Case Studies

SUNation Solar Systems Inc.

Teaching and ethics are key to solar power in Long Island, not just the technology

Christina Mathieson says New York is a “beautiful” state for alternative energy companies.

She should know—Mathieson is the vice president of marketing at SUNation Solar Systems, which has been installing solar since 2003. She says the booming industry that has arisen in New York state the past few years is partially the result of tax incentives and financing programs that make solar more affordable.

SUNation Solar Systems Inc.

That’s great for residents and the environment, she says, but there’s a downside.

Some companies are less interested than hers in promoting clean energy and saving money for customers, and more interested in taking advantage of a new market in which many people don’t know enough to keep from being ripped off, she says.

“Because a lot of people haven’t been down this road before, it’s hard to know what to do when buying solar,” she says. “It can make the industry ripe for the picking.”

Not just selling, informing

Mathieson has a reason to be indignant. SUNation has lived and breathed solar for more than 13 years, and it goes out of its way to inform customers about the new programs, tax breaks and long term payoffs of using solar.

SUNation was founded by Scott Maskin, a master electrician, and Mike Bailis, an HVAC industry veteran. It does its own engineering, design and installation, and it even has a service division that will repair hardware, or trim tree branches if they’re obscuring a panel.

Mathieson says customer service is not just a focus, but a necessity. SUNation often guides customers through county-sponsored property assessed clean energy (PACE) programs that allow business owners to roll the costs of installing solar panels into their property taxes.

In addition, SUNation helps customers apply for tax credits for using clean energy sources. It also helps residential customers find out how much the property value of their house could increase from having a well-installed solar panel on the roof. Mathieson explains that by exploring the right financing options, home owners can stay “cash flow positive from the beginning.”

Taking a stance

The company made headlines for speaking out against leasing solar panels for homeowners, a practice common in the industry, and formally ended its residential leasing program in 2016.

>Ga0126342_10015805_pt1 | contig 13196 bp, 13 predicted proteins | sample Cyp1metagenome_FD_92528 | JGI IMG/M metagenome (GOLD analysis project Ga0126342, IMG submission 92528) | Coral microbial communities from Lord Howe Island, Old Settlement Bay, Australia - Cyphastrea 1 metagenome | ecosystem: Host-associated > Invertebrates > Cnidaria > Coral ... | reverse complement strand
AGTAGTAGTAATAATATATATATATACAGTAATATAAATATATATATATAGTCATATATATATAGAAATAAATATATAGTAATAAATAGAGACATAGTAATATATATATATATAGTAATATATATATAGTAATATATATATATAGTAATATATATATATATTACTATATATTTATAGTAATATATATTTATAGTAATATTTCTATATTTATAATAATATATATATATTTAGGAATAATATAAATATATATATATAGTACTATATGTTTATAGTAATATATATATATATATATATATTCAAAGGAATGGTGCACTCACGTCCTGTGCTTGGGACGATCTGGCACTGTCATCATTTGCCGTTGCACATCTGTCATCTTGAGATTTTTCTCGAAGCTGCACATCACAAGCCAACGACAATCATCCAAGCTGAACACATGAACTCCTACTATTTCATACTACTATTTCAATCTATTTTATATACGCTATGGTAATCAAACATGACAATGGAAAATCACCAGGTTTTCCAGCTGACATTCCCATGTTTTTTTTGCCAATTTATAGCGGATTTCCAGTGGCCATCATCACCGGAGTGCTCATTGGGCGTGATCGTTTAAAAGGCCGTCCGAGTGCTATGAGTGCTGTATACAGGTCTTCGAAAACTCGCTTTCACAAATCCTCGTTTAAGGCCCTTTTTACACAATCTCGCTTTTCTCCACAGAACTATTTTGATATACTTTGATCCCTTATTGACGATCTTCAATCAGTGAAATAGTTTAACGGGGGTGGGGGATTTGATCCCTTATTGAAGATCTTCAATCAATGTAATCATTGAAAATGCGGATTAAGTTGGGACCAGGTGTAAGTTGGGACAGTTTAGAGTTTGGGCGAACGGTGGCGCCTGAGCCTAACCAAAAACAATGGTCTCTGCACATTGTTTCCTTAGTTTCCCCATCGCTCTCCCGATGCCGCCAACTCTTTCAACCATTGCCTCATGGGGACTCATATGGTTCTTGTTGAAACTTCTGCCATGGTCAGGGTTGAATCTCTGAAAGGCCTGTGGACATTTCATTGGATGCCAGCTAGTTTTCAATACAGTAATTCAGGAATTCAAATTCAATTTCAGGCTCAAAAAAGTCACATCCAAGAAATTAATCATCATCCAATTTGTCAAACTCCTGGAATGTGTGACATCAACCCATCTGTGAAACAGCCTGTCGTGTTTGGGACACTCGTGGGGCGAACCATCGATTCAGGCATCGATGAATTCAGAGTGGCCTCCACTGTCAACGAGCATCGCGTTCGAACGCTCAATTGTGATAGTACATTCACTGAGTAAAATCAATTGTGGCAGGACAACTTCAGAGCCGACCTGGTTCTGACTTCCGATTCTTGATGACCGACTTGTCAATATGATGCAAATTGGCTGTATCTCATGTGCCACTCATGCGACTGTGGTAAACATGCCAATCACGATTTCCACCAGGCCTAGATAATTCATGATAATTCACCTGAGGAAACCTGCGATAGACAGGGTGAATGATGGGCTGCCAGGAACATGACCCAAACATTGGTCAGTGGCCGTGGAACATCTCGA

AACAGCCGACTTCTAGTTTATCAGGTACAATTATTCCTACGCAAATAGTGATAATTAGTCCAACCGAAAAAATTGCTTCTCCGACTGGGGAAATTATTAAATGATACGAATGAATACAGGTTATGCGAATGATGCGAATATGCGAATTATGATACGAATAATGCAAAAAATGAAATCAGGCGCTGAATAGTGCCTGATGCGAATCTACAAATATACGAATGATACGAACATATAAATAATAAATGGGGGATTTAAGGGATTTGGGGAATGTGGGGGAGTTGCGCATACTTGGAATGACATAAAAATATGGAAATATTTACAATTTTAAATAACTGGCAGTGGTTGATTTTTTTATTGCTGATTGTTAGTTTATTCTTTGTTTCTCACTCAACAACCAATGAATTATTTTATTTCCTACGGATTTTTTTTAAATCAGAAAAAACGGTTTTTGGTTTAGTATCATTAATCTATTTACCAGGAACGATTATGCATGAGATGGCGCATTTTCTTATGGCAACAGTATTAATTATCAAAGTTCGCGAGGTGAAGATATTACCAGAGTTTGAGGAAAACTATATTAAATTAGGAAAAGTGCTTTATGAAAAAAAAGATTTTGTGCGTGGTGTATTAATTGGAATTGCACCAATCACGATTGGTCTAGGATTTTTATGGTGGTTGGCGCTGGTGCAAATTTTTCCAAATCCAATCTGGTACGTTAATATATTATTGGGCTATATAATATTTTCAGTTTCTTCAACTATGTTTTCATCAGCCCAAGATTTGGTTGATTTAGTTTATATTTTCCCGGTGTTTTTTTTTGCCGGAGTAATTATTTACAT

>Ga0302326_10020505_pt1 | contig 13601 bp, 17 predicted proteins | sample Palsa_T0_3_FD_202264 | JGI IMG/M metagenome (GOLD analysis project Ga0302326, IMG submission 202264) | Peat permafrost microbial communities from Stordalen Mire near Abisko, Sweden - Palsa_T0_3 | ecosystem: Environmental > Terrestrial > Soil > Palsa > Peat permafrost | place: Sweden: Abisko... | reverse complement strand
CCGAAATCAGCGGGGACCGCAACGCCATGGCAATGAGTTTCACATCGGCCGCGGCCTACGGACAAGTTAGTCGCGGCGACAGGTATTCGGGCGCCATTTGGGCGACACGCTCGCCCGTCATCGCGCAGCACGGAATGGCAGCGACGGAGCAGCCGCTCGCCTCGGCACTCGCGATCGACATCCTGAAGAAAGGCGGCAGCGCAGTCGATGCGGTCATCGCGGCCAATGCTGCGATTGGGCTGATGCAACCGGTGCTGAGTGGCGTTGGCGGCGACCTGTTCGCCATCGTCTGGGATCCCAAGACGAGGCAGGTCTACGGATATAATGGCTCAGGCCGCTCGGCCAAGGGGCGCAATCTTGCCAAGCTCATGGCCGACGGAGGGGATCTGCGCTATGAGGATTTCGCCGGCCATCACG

For homeowners, leased solar equipment doesn’t raise property value the way owned equipment does. Mathieson says lease-based companies often don’t guarantee how much energy their panels will produce, nor do they promise that their installation won’t harm an owner’s roof. They do, however, require customers to sign off that they won’t file a class action lawsuit in the event that something goes wrong.

“When you were a kid, your mother told you nothing was for free—that’s what’s going on here,” she says.

Spreading the solar message

Part of SUNation’s mission is to share the benefits of solar energy. It does this not only by partnering with local businesses, but also by donating equipment to those in need.

Mathieson has worked closely with loan officer Sharon Starke at MCS Mortgage Bankers and Joe Parisi at GreenSeal Weatherization to form the Long Island Green Homes Team (LIGHT). LIGHT is a nonprofit that uses the New York State Energy Research and Development Authority’s energy efficiency programs to lower utilities’ costs for residents by installing upgrades like LED light bulbs, insulation and on-demand water systems.

Starke and MCS Mortgage help first time homebuyers find ways to reduce their electric bill by including the costs of solar installation into their mortgage. The solar costs only increase the mortgage slightly, but drastically reduce electric bills.

In the spirit of conserving energy and helping the environment, SUNation also donates equipment to veterans and other community members. In the rare cases, where a customer chooses to upgrade to newer panels, SUNation will give the older equipment to a family in need. In one case, Mathieson says the company donated to the widow of a veteran and her children.

“If you’re a young mother with kids, getting rid of your electricity bill can be huge,” she says.

Staying on the right side of history

SUNation may one day branch out into other services similar to solar, but now Mathieson says the company’s goal is simple—to spread the word about the benefits of solar power while making it affordable. She’s convinced that in the future, people will look back and wonder why solar power wasn’t popular sooner.

She compares it to hockey helmets. A hockey fan, Mathieson explains that in the game’s century-long history, goalies weren’t required to wear helmets until the 1970s. Though players resisted the change for decades, now, no goalie would ever imagine not wearing one.

“What were they thinking?” she asks. “The puck was going 100 miles an hour aimed at their heads and yet they thought everything was going to be fine?”

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